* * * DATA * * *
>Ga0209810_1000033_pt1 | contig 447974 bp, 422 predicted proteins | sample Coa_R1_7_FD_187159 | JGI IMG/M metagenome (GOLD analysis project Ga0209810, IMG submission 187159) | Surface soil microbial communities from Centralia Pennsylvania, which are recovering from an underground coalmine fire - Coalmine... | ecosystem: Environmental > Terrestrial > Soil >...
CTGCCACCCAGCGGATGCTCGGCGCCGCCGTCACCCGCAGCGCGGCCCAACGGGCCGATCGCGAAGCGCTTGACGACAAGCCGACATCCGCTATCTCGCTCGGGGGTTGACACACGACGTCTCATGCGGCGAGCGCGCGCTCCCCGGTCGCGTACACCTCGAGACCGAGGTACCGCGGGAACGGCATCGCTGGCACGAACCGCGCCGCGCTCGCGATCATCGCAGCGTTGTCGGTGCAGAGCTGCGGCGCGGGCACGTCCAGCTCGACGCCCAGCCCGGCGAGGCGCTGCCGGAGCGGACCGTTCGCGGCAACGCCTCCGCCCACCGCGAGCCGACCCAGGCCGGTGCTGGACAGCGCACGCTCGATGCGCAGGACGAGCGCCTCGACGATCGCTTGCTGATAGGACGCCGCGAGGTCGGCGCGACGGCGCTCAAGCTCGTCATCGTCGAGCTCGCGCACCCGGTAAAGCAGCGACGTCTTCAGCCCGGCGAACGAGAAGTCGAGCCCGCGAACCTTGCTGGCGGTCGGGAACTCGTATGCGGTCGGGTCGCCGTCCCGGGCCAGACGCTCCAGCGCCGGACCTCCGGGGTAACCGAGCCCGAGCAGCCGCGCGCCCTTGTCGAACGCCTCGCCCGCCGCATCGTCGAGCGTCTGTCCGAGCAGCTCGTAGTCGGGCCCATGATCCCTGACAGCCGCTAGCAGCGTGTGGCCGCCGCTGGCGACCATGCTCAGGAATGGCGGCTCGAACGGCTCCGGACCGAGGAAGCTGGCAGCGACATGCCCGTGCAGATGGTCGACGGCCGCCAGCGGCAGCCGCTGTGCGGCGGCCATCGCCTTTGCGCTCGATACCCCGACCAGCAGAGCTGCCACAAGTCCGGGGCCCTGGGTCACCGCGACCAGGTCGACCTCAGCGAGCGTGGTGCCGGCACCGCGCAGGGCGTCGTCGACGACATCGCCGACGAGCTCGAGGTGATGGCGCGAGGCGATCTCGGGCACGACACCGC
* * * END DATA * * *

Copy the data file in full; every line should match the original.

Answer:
>Ga0209810_1000033_pt1 | contig 447974 bp, 422 predicted proteins | sample Coa_R1_7_FD_187159 | JGI IMG/M metagenome (GOLD analysis project Ga0209810, IMG submission 187159) | Surface soil microbial communities from Centralia Pennsylvania, which are recovering from an underground coalmine fire - Coalmine... | ecosystem: Environmental > Terrestrial > Soil >...
CTGCCACCCAGCGGATGCTCGGCGCCGCCGTCACCCGCAGCGCGGCCCAACGGGCCGATCGCGAAGCGCTTGACGACAAGCCGACATCCGCTATCTCGCTCGGGGGTTGACACACGACGTCTCATGCGGCGAGCGCGCGCTCCCCGGTCGCGTACACCTCGAGACCGAGGTACCGCGGGAACGGCATCGCTGGCACGAACCGCGCCGCGCTCGCGATCATCGCAGCGTTGTCGGTGCAGAGCTGCGGCGCGGGCACGTCCAGCTCGACGCCCAGCCCGGCGAGGCGCTGCCGGAGCGGACCGTTCGCGGCAACGCCTCCGCCCACCGCGAGCCGACCCAGGCCGGTGCTGGACAGCGCACGCTCGATGCGCAGGACGAGCGCCTCGACGATCGCTTGCTGATAGGACGCCGCGAGGTCGGCGCGACGGCGCTCAAGCTCGTCATCGTCGAGCTCGCGCACCCGGTAAAGCAGCGACGTCTTCAGCCCGGCGAACGAGAAGTCGAGCCCGCGAACCTTGCTGGCGGTCGGGAACTCGTATGCGGTCGGGTCGCCGTCCCGGGCCAGACGCTCCAGCGCCGGACCTCCGGGGTAACCGAGCCCGAGCAGCCGCGCGCCCTTGTCGAACGCCTCGCCCGCCGCATCGTCGAGCGTCTGTCCGAGCAGCTCGTAGTCGGGCCCATGATCCCTGACAGCCGCTAGCAGCGTGTGGCCGCCGCTGGCGACCATGCTCAGGAATGGCGGCTCGAACGGCTCCGGACCGAGGAAGCTGGCAGCGACATGCCCGTGCAGATGGTCGACGGCCGCCAGCGGCAGCCGCTGTGCGGCGGCCATCGCCTTTGCGCTCGATACCCCGACCAGCAGAGCTGCCACAAGTCCGGGGCCCTGGGTCACCGCGACCAGGTCGACCTCAGCGAGCGTGGTGCCGGCACCGCGCAGGGCGTCGTCGACGACATCGCCGACGAGCTCGAGGTGATGGCGCGAGGCGATCTCGGGCACGACACCGC